UK – Australia Trade Deal

UK - Australia Trade Deal

The Government has insisted that British farmers will be ‘protected’ by a cap on tariff-free imports for 15 years, but it is not yet known how much Australian produce will be allowed to enter the UK under quota during this time. The initial belief is that for Beef imports the Year One quota will start at 35,000 tonnes, increasing over 10 years to a potential 110,000 tonnes. For Sheep imports the Year One quota is believed to potentially start at 25,000 tonnes, increasing over 10 years to 75,000 tonnes.

As the details of the deal have not yet been published, these figures are not confirmed and it is unlikely we will know these until the Bill is in black and white. It is also unclear whether other products will be granted additional access to the UK market – a key ask of Australian negotiators was around the import of Cane Sugar.

The announcement appears to have made no mention of animal welfare and environmental standards. The UK government has previously been keen to highlight how our Free Trade Agreements will uphold our high standards of food production, however, there has always been a question mark over how this can be achieved while opening up our markets to food produced to different standards. Farmers will need to know more about any provisions on animal welfare and the environment to ensure our high standards of production are not undermined by the terms of this deal.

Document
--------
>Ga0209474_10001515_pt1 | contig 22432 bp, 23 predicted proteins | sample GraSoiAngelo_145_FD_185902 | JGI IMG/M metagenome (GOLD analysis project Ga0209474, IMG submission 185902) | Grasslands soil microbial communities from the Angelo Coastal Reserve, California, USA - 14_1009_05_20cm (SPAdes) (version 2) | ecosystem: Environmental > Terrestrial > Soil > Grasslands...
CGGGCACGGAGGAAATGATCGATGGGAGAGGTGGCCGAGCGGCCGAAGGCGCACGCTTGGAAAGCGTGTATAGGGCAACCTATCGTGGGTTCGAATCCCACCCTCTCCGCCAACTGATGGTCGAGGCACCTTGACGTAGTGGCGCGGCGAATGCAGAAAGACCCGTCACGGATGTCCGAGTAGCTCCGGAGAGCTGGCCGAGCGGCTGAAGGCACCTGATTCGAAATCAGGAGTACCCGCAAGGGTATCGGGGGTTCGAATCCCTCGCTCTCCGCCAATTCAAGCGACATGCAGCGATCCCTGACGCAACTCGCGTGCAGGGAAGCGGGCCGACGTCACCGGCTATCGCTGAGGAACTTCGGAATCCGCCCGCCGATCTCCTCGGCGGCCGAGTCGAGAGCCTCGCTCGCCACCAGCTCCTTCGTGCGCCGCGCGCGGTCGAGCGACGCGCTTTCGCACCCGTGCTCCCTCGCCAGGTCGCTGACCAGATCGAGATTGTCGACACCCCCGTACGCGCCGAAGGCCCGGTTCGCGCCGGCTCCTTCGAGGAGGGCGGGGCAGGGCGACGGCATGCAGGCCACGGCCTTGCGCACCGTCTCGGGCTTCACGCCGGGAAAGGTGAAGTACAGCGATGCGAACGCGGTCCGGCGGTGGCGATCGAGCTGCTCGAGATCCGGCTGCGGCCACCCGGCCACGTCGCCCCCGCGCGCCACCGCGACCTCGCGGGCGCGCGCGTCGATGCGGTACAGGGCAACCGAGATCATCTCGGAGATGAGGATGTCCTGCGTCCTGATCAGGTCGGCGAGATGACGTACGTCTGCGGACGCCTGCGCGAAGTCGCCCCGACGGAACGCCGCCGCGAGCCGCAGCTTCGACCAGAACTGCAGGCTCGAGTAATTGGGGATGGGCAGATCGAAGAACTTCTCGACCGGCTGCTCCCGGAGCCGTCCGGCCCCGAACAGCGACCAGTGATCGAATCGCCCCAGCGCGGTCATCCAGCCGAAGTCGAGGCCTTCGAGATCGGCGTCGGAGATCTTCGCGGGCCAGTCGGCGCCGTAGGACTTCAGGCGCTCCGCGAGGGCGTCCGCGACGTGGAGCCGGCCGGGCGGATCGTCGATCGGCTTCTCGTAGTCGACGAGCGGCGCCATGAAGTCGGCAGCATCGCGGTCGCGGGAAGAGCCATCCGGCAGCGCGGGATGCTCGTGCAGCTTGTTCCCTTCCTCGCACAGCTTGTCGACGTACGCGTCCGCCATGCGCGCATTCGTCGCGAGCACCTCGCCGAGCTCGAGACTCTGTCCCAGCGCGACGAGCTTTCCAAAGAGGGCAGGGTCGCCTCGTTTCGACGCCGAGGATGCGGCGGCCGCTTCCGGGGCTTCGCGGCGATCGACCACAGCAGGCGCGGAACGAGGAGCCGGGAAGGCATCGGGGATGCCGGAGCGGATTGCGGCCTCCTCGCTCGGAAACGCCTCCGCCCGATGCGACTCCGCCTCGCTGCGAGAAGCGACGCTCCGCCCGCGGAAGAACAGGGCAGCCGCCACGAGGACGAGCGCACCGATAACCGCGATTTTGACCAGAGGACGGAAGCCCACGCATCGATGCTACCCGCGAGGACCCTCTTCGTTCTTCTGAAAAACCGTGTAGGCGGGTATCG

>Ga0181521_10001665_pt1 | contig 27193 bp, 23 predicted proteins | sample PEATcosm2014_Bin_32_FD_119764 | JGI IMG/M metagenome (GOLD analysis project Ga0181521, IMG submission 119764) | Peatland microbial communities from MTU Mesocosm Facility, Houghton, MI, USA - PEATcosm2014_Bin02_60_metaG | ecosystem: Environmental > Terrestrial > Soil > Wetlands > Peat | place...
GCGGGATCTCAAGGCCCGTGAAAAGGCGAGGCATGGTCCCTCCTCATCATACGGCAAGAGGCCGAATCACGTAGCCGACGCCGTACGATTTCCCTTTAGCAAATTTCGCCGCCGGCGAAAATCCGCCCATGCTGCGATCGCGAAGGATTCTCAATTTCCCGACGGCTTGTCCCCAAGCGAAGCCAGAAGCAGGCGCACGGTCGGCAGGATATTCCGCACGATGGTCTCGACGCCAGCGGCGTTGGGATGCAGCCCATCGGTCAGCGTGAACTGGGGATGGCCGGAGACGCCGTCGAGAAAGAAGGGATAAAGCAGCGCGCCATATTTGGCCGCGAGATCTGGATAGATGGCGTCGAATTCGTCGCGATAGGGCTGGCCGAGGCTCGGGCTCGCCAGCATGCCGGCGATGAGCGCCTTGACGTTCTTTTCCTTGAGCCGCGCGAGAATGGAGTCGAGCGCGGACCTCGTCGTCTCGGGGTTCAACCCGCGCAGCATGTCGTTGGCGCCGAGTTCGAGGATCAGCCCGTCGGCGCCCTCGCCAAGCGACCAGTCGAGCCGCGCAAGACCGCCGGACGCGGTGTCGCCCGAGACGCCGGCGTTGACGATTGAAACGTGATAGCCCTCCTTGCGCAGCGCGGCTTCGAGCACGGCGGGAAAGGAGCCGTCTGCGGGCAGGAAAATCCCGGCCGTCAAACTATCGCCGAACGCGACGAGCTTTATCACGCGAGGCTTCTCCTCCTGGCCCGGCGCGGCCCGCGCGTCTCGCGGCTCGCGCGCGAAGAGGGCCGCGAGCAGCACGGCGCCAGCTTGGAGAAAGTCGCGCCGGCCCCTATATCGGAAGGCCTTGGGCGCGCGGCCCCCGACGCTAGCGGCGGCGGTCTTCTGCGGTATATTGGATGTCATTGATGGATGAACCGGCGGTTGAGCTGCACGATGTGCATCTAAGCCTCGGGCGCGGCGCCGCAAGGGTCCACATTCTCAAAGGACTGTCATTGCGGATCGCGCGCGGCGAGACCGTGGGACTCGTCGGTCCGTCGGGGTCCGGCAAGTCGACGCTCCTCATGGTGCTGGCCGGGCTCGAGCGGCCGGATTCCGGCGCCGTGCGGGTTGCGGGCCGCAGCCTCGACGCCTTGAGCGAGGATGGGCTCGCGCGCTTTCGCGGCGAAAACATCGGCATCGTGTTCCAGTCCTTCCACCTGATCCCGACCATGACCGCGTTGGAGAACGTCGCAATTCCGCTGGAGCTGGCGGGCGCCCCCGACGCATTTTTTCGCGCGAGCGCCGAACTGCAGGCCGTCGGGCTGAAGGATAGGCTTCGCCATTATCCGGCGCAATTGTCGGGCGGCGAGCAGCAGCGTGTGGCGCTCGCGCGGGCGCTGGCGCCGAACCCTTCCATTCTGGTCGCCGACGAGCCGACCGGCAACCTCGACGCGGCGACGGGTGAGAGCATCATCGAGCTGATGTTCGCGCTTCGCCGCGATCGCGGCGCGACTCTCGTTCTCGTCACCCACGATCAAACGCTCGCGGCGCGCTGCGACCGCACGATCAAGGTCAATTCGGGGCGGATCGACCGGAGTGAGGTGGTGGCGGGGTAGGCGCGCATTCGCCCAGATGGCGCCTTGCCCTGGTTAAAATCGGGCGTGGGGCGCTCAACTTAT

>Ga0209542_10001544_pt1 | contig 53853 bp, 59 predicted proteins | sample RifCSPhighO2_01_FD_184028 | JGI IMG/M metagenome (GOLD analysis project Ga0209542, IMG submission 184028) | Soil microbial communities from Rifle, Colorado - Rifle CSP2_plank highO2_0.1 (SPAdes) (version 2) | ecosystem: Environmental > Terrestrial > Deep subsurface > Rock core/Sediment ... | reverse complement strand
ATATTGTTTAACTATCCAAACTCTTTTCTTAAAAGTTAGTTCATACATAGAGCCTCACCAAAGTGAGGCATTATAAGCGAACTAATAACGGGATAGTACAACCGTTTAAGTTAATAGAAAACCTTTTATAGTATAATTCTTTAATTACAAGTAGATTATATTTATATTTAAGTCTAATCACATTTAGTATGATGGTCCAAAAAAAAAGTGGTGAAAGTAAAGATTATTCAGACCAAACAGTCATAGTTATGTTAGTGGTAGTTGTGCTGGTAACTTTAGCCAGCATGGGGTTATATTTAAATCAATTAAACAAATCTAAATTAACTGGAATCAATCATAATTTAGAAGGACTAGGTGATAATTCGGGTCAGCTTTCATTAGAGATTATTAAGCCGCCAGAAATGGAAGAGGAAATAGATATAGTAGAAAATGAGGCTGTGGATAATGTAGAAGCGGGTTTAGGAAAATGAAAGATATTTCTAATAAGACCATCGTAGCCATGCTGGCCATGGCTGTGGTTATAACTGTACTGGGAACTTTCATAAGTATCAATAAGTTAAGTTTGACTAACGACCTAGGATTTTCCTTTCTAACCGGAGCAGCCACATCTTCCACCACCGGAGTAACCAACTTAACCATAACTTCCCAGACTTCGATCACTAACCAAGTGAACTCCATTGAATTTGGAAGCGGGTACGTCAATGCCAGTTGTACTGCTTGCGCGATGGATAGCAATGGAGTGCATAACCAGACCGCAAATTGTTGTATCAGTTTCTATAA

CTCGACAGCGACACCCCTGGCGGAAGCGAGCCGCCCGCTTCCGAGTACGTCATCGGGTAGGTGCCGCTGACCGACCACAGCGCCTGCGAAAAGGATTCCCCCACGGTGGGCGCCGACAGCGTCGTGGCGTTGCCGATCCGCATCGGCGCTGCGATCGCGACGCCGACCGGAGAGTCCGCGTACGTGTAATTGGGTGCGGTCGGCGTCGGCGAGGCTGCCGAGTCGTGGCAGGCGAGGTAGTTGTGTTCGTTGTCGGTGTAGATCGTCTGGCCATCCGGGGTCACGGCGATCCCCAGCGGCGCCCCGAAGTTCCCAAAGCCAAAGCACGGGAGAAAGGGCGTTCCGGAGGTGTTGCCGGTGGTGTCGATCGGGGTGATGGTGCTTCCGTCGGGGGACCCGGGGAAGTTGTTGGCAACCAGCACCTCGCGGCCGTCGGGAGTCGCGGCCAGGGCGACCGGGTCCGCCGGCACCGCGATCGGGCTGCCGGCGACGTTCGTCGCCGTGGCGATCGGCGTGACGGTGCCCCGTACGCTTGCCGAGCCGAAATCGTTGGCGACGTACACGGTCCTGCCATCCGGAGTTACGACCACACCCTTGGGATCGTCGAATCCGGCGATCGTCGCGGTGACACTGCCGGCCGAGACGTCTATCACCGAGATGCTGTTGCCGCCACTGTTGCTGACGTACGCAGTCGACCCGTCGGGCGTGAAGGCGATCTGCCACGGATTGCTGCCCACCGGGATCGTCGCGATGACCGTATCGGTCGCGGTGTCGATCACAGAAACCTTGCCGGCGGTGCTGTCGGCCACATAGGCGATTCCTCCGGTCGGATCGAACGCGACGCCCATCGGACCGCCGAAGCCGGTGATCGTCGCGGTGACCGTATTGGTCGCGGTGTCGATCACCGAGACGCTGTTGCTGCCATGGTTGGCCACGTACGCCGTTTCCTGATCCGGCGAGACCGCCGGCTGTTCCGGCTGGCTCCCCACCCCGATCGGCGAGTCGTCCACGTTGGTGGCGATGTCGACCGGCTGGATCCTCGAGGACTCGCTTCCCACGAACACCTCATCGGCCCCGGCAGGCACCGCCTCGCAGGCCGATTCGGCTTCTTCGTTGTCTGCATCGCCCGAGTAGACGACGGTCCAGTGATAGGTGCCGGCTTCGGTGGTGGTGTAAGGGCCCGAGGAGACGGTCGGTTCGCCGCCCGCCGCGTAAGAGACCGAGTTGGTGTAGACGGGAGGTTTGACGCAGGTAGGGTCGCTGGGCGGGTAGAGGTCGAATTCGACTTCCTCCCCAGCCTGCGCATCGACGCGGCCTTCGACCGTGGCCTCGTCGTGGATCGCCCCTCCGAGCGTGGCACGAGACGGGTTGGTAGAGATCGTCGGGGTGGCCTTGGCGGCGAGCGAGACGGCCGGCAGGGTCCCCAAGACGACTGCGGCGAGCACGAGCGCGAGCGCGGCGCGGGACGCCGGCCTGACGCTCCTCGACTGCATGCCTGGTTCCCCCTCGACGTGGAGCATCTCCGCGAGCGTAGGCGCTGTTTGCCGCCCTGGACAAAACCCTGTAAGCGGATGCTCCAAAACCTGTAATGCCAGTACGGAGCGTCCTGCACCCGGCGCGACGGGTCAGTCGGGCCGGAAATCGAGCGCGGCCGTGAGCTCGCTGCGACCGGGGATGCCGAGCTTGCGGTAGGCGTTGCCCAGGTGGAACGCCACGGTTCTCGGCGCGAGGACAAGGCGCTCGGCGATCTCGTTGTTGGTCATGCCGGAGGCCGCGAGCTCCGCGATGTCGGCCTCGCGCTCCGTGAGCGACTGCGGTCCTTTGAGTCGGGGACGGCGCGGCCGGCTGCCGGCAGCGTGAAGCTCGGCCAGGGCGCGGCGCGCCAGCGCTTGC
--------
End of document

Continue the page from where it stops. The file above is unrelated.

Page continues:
A post created by the RSPCA has been circulating on social media platforms, showing that Australian farming involves a number of practices which are outlawed in the UK, including keeping hens in battery cages and allowing cattle to be reared in feedlots without shade. Cattle transportation times are also double those allowed in the UK, and Australian farm antibiotic use is significantly higher than the UK.

Essentially signing a trade deal with Australia which eliminates tariffs on cheap, low standard meat imports will mean the UK Government breaks its own manifesto commitment to protect British food standards. It also ignores the more than two million people who signed petitions on this issue in 2020 and the recommendations of its own Trade Commission.

The ultimate test of this trade deal will be whether it contributes to moving farming across the world onto a more sustainable footing, or whether it instead undermines UK farming and merely exports the environmental and animal welfare impact of the food we eat.

It is critical that the government now engages with industry on the details of the deal as soon as possible and that Parliament is involved much more during the final stages of the negotiations to ensure it has sufficient oversight and scrutiny of the agreement. This means providing both Houses with the details well in advance of ratification alongside a proper impact assessment so Parliament can ensure it is satisfied that this deal is right for all of the UK – consumers, workers, farmers and other businesses alike.